49. 49. Fox MD, Raichle ME (2007) Spontaneous fluctuations in brain activity observed with functional magnetic resonance imaging. Nature Reviews Neuroscience 8: 700–711. doi: 10.1038/nrn2201
  50. 50. Esposito F, Bertolino A, Scarabino T, Latoffe V, Blasi G, et al. (2006) Independent component model of the default-mode brain function: Assessing the impact of active thinking. Brain Res Bull 70: 263–269. doi: 10.1016/j.brainresbull.2006.06.012
  51. 51. Holmes J, Gathercole SE, Dunning DL (2009) Adaptive training leads to sustained enhancement of poor working memory in children. Dev Sci 12: F9–F15. doi: 10.1111/j.1467-7687.2009.00848.x
  52. 52. Klingberg T, Fernell E, Olesen PJ, Johnson M, Gustafsson P, et al. (2005) Computerized training of working memory in children with ADHD-A randomized, controlled trial. J Am Acad Child Adolesc Psychiatry 44: 177–186. doi: 10.1097/00004583-200502000-00010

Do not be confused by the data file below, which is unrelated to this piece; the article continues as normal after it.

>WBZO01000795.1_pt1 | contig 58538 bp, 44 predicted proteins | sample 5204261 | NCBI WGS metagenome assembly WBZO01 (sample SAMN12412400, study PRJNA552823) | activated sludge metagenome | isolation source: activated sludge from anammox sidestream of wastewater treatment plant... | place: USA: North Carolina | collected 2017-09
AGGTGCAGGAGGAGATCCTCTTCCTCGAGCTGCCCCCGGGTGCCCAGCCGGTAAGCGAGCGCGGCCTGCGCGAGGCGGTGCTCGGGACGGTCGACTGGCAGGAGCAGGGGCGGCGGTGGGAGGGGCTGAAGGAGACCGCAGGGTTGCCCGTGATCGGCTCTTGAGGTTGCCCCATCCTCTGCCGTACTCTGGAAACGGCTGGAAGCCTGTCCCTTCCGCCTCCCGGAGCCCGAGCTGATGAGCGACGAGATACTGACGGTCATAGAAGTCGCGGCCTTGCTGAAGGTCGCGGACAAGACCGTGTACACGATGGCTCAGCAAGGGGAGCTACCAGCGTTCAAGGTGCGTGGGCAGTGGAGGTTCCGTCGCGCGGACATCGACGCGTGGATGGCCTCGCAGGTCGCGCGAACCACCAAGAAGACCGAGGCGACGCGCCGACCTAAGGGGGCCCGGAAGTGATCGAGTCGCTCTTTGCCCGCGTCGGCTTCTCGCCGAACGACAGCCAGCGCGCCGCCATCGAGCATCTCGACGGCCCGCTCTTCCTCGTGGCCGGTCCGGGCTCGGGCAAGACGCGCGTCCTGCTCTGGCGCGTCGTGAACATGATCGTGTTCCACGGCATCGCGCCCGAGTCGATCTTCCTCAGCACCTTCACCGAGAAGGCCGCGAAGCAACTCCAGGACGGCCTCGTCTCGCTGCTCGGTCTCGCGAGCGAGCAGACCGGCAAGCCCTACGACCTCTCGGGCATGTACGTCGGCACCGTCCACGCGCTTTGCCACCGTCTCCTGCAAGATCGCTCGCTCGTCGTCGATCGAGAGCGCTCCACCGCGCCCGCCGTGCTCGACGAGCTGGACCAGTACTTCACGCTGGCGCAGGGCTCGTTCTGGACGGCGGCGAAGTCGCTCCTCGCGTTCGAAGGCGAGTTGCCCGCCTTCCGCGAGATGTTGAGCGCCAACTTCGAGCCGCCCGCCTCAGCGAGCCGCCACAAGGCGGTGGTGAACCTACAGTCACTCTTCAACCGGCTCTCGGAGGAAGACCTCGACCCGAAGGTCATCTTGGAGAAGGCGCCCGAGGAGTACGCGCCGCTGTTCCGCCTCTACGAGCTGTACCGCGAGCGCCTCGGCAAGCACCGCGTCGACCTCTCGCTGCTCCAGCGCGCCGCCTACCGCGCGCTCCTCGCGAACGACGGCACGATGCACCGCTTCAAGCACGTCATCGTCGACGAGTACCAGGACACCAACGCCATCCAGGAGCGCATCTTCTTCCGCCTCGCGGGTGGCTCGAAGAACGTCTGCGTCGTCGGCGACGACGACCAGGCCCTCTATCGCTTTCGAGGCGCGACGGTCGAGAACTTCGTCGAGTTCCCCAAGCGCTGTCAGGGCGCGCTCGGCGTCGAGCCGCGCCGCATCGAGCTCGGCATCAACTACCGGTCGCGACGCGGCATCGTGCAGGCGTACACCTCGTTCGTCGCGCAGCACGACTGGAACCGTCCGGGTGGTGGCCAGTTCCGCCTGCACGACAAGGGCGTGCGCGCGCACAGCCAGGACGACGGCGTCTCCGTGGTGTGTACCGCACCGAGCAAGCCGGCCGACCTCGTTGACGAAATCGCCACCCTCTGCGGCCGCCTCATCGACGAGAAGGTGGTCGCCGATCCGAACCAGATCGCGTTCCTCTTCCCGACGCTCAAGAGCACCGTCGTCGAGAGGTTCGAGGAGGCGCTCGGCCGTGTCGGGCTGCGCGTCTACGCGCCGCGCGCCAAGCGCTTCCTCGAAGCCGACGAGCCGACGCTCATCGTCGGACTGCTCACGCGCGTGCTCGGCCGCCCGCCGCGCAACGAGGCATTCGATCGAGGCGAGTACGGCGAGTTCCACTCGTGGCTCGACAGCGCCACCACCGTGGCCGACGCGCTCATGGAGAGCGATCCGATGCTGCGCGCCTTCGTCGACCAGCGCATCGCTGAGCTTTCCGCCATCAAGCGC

53. 53. Lohaugen GCC, Antonsen I, Haberg A, Gramstad A, Vik T, et al. (2011) Computerized working memory training improves function in adolescents born at extremely low birth weight. J Pediatr 158: 555–U556. doi: 10.1016/j.jpeds.2010.09.060
  54. 54. Zatorre RJ, Fields RD, Johansen-Berg H (2012) Plasticity in gray and white: neuroimaging changes in brain structure during learning. Nature Neurosci 15: 528–536. doi: 10.1038/nn.3045
  55. 55. Takeuchi H, Sekiguchi A, Taki Y, Yokoyama S, Yomogida Y, et al. (2010) Training of working memory impacts structural connectivity. J Neurosci 30: 3297–3303. doi: 10.1523/jneurosci.4611-09.2010
  56. 56. Olesen PJ, Westerberg H, Klingberg T (2004) Increased prefrontal and parietal activity after training of working memory. Nature Neurosci 7: 75–79. doi: 10.1038/nn1165